Don't forget to rate [insert album/movie] at the bottom of your article.
It's one command, by an editor I worked for, that irked me with no avail.
It's funny how everything in this world can be boiled down to the traditional academic system that emblazons a permanent number on your head. I've felt the embarrassment of wearing a Scarlet letter numerous times before when my parents, with report card in hand, would see fit to scold me and restrict privileges to this and that. But when judging musicians, should we undermine the artists by using a rather elementary system?
If you've ever read an art critic's review of an exhibition, you'll notice one inherent difference from an album review. Art reviews are absent of ratings.
When you've taken off the facade of what has become a cultural norm among music reviews, you'll see that there really aren't many differences between an artist's album from a visual artist's exhibition. Both are a collection of an artist's self realization of an idea pertaining to politics, autobiographical accounts and the like and their vision transpired into a tangible medium. They also both showcase individual pieces that collectively are thematic. If you need convincing, go onto NYtimes.com. You'll see that even a renowned publication like the New York Times is absent of stars under their Music Reviews and that they've understood that a review is merely an opinion, and not a final say.
The consumption of pop cultural anecdotes in auditory form is far greater in comparison to the consumption of the boring and inaccessible paintings and sculptures thanks to the inexpensive costs, and more importantly, the accessibility of digital music. At the end of the day, we've all grown up with music. It's in our homes, it's playing in the department stores, it's in our conversations, it's on our laptops, and of course it's on your iPod. So not surprisingly, the generations after the baby boomers would elect to spend $10 on iTunes as opposed to a 30 minute sojourn at a local art gallery.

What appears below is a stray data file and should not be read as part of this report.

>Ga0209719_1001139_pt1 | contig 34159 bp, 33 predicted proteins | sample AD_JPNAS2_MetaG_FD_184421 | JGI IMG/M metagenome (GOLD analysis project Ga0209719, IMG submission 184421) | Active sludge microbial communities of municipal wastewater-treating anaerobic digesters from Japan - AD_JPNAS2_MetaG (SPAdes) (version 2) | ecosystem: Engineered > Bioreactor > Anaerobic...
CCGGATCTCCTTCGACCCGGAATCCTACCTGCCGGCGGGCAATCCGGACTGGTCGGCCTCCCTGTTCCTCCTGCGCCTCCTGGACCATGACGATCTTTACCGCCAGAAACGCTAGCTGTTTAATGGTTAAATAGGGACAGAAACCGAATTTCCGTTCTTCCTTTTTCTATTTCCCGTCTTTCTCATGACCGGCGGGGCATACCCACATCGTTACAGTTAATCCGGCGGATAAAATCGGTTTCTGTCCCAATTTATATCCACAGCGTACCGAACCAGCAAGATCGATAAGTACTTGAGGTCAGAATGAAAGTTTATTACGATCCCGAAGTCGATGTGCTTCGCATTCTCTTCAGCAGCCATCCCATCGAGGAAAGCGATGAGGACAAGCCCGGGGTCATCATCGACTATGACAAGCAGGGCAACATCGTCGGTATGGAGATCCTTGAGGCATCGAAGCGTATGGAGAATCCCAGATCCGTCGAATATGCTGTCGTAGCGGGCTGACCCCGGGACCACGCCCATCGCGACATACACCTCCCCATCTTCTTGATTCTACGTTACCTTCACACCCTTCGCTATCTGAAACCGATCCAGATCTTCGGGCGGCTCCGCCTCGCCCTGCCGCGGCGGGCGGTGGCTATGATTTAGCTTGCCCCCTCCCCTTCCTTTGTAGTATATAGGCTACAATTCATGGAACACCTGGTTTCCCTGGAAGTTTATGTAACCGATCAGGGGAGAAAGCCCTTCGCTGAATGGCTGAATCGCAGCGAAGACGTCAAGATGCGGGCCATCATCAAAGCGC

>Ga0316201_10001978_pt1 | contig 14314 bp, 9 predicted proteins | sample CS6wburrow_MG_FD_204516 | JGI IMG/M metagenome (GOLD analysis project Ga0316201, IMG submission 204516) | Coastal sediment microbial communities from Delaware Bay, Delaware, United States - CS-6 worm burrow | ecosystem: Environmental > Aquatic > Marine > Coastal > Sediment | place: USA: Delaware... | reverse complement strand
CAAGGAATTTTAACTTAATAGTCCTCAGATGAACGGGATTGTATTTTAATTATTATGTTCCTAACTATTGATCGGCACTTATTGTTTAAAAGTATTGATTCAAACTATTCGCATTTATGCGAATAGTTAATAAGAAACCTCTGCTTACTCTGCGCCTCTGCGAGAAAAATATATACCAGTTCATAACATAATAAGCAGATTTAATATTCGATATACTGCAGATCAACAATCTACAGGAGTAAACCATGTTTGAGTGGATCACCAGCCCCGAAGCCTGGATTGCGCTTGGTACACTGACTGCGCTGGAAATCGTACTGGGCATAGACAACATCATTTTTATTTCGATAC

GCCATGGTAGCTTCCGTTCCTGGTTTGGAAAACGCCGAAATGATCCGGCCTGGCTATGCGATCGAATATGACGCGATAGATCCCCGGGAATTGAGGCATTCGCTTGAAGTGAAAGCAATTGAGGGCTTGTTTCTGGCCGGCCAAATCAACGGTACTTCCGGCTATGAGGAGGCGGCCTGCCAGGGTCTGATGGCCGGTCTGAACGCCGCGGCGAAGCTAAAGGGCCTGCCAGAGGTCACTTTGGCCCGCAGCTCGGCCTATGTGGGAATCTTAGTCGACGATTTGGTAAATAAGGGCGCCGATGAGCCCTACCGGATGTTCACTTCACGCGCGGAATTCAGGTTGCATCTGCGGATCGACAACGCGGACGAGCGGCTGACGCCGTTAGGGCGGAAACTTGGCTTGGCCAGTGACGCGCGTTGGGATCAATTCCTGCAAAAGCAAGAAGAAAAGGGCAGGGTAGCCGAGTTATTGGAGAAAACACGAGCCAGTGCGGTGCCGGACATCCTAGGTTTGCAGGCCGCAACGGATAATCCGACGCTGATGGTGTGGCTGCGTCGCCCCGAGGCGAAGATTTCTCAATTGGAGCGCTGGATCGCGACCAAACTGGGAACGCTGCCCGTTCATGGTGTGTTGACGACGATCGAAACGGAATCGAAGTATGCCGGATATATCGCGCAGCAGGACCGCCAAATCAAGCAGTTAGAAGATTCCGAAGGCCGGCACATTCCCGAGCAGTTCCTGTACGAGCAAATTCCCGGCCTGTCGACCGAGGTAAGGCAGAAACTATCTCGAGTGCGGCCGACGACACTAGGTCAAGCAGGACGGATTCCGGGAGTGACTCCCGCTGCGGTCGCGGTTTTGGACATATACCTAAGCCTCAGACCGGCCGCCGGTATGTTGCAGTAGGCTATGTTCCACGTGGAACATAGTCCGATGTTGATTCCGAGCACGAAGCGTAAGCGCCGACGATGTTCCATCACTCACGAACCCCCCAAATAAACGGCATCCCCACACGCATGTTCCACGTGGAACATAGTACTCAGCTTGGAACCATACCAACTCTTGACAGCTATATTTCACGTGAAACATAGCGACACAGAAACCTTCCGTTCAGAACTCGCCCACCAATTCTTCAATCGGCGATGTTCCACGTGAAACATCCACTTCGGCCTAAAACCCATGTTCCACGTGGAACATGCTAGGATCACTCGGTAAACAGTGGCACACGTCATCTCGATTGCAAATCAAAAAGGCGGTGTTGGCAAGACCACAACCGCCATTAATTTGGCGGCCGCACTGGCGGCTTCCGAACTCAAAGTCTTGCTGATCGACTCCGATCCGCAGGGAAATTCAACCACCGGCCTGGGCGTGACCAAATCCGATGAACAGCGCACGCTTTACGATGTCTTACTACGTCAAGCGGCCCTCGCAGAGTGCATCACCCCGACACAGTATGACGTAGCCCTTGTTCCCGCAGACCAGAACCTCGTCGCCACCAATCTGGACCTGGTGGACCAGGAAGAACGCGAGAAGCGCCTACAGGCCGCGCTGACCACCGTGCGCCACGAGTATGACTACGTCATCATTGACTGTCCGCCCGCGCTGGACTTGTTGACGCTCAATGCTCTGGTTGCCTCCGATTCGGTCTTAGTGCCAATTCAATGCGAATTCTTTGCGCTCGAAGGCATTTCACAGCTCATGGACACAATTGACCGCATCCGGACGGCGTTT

At the same time, the music critics with journalism degrees out there have been well aware of the gap in socioeconomic status and education levels between the average visual art consumers and the music consumers. This awareness justified the accompaniment of visual and easy to comprehend representations of a critic's conclusion If you thought art historians were elitist, you don't have to look further than the music publishing hierarchy.
Today, with the realization that blogs were more than just personal journals, wannabe critics with an interest in music, but lacking in writing prowess, easily set up their own online publications, wrote on the presupposition based on their feelings, and blindly adopted the rating system. But what these neophytes haven't realized is that ratings perpetuate a duality of political incorrectness one: fans need to be told what to listen to; two: critics believe that fans of music are not capable of coming to their own conclusions. Add to that, publications that utilize the rating system are feeding the wild fire that is today's ADHD culture, which seeks quick information (and by quick, we're talking about 140 characters), whether or not the information is correct.
Writers, PR firms, musicians and ultimately readers, have to understand that ratings are a textual fence for musicians whether they've garnered 5 of 5 stars, or just a 2 of 5 on their life's story because the blogger just didn't like the sound of the music. While these blogs have taken an authoritative position as the omniscient music-guru, rarely do I read an analysis of an artist's lyrics in the way that art critics have analyzed the child-like lithe figures in Paul Klee's work as being reflective of Cubist roots intertwined with the Bahaus, where he taught during his prime. Instead, readers are so used to lazy and amateur journalism that we've just accepted the facts and think nothing much of what has to be said.